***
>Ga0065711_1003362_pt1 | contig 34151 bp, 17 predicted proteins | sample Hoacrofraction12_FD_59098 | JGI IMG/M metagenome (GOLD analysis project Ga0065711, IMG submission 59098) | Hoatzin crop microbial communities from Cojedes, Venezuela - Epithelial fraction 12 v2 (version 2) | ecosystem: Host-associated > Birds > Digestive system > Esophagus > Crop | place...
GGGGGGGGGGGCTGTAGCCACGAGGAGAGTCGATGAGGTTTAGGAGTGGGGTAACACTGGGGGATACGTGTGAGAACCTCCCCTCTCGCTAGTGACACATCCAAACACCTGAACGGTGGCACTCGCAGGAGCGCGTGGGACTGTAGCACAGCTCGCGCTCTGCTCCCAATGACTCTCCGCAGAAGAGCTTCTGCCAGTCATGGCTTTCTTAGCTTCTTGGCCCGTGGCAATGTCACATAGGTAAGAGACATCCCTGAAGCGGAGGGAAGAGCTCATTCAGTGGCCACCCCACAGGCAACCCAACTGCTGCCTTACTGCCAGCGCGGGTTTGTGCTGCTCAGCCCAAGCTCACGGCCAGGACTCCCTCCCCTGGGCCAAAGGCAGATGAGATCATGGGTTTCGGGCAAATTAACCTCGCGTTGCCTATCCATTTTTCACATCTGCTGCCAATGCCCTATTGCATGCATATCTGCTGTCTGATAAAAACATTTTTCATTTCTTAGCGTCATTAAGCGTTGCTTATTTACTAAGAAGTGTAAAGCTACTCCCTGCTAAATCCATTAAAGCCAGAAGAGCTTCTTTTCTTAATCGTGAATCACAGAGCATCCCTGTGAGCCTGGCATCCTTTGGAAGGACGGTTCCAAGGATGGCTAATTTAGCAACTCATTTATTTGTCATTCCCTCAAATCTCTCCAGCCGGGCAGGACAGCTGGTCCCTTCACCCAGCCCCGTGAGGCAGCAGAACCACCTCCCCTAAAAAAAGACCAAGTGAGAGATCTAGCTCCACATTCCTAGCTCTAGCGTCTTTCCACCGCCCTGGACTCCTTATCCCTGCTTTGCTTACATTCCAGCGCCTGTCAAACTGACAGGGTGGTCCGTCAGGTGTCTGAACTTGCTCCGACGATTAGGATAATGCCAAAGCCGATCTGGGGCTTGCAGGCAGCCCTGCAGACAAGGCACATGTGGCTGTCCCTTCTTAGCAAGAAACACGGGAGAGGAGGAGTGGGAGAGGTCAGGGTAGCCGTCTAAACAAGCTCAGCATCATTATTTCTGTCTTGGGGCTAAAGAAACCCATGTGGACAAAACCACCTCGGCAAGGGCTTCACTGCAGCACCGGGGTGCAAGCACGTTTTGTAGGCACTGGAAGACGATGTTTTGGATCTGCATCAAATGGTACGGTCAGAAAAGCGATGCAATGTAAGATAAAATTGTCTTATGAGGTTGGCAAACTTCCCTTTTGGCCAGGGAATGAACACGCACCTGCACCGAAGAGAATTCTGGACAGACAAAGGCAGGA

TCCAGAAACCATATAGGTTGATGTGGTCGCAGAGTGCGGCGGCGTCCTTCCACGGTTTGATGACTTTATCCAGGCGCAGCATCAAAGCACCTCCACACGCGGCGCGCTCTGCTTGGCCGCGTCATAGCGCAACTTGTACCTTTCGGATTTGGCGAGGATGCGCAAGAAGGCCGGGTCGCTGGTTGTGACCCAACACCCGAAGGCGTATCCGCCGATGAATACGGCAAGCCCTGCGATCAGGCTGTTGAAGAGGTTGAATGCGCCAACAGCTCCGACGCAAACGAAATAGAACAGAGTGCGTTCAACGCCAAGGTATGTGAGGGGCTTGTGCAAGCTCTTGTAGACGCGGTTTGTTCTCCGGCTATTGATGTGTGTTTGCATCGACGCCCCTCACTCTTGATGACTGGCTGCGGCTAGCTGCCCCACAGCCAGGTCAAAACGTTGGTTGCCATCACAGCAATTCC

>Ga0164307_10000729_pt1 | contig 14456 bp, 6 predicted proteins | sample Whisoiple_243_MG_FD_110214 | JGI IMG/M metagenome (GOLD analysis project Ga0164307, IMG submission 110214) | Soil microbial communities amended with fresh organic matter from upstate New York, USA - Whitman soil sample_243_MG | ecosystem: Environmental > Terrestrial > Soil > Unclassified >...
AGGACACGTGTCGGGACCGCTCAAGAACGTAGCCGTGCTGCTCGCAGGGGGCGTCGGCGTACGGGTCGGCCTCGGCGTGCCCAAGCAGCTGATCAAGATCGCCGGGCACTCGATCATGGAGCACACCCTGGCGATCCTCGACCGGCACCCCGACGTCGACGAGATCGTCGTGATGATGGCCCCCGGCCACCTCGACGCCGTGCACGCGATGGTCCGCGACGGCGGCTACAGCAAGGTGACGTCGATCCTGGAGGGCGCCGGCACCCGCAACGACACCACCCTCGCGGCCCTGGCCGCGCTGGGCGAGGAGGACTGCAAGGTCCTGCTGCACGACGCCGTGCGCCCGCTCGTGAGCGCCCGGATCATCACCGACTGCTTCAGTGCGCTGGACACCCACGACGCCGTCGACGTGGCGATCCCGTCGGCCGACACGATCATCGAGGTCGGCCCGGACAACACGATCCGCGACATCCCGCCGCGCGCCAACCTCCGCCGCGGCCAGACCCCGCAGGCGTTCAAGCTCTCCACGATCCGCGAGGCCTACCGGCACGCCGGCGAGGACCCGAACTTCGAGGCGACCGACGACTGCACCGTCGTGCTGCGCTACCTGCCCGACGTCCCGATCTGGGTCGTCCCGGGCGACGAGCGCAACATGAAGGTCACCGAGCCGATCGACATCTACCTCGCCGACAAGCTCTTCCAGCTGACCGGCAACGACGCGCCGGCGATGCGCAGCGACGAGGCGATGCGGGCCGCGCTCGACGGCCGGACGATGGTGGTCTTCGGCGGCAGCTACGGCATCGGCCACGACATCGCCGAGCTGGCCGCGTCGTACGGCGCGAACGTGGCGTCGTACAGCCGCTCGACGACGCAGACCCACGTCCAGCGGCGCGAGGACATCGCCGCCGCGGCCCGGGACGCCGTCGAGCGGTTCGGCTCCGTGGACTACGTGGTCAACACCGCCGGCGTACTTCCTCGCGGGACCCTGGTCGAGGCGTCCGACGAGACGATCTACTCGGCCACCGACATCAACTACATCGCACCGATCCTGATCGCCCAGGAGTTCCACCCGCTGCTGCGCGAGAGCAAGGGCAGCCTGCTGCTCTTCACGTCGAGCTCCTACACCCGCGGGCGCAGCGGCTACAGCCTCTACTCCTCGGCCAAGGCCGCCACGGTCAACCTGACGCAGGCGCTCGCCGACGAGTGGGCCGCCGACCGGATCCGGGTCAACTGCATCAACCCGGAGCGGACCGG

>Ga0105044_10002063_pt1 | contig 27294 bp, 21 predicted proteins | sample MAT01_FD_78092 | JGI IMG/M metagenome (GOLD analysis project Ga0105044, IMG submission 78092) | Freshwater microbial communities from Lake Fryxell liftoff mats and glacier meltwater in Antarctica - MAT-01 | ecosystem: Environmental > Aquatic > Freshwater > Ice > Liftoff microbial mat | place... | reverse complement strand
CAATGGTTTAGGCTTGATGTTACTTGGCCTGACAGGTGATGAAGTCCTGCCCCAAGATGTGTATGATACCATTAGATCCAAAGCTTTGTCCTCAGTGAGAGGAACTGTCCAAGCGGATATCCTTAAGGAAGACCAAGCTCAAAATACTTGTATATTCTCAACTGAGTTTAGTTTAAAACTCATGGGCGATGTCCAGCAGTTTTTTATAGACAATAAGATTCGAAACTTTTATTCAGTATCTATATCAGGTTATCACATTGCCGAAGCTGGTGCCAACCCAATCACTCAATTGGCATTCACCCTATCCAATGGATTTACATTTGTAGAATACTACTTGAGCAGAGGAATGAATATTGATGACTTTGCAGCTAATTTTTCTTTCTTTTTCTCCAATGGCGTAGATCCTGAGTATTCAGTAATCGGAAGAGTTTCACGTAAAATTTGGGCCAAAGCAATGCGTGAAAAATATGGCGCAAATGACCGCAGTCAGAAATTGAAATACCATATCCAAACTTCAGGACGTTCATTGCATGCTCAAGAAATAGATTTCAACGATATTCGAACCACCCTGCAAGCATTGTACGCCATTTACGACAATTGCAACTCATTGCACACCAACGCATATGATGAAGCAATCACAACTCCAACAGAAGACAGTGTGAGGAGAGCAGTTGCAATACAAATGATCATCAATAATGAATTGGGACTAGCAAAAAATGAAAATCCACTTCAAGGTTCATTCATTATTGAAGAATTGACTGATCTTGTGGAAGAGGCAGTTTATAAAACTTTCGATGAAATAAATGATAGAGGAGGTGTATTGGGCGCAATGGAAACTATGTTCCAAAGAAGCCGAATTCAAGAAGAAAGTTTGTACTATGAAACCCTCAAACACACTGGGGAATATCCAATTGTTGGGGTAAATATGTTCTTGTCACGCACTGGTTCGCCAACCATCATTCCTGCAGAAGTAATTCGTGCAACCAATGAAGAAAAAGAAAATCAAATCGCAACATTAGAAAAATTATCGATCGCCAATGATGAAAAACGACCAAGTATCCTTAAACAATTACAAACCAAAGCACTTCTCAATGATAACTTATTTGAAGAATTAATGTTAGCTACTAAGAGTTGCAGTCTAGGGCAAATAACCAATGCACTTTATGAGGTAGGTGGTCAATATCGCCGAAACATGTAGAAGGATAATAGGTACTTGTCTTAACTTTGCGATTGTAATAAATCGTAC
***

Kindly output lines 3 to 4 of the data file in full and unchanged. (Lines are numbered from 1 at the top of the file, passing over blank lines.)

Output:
TCCAGAAACCATATAGGTTGATGTGGTCGCAGAGTGCGGCGGCGTCCTTCCACGGTTTGATGACTTTATCCAGGCGCAGCATCAAAGCACCTCCACACGCGGCGCGCTCTGCTTGGCCGCGTCATAGCGCAACTTGTACCTTTCGGATTTGGCGAGGATGCGCAAGAAGGCCGGGTCGCTGGTTGTGACCCAACACCCGAAGGCGTATCCGCCGATGAATACGGCAAGCCCTGCGATCAGGCTGTTGAAGAGGTTGAATGCGCCAACAGCTCCGACGCAAACGAAATAGAACAGAGTGCGTTCAACGCCAAGGTATGTGAGGGGCTTGTGCAAGCTCTTGTAGACGCGGTTTGTTCTCCGGCTATTGATGTGTGTTTGCATCGACGCCCCTCACTCTTGATGACTGGCTGCGGCTAGCTGCCCCACAGCCAGGTCAAAACGTTGGTTGCCATCACAGCAATTCC

>Ga0164307_10000729_pt1 | contig 14456 bp, 6 predicted proteins | sample Whisoiple_243_MG_FD_110214 | JGI IMG/M metagenome (GOLD analysis project Ga0164307, IMG submission 110214) | Soil microbial communities amended with fresh organic matter from upstate New York, USA - Whitman soil sample_243_MG | ecosystem: Environmental > Terrestrial > Soil > Unclassified >...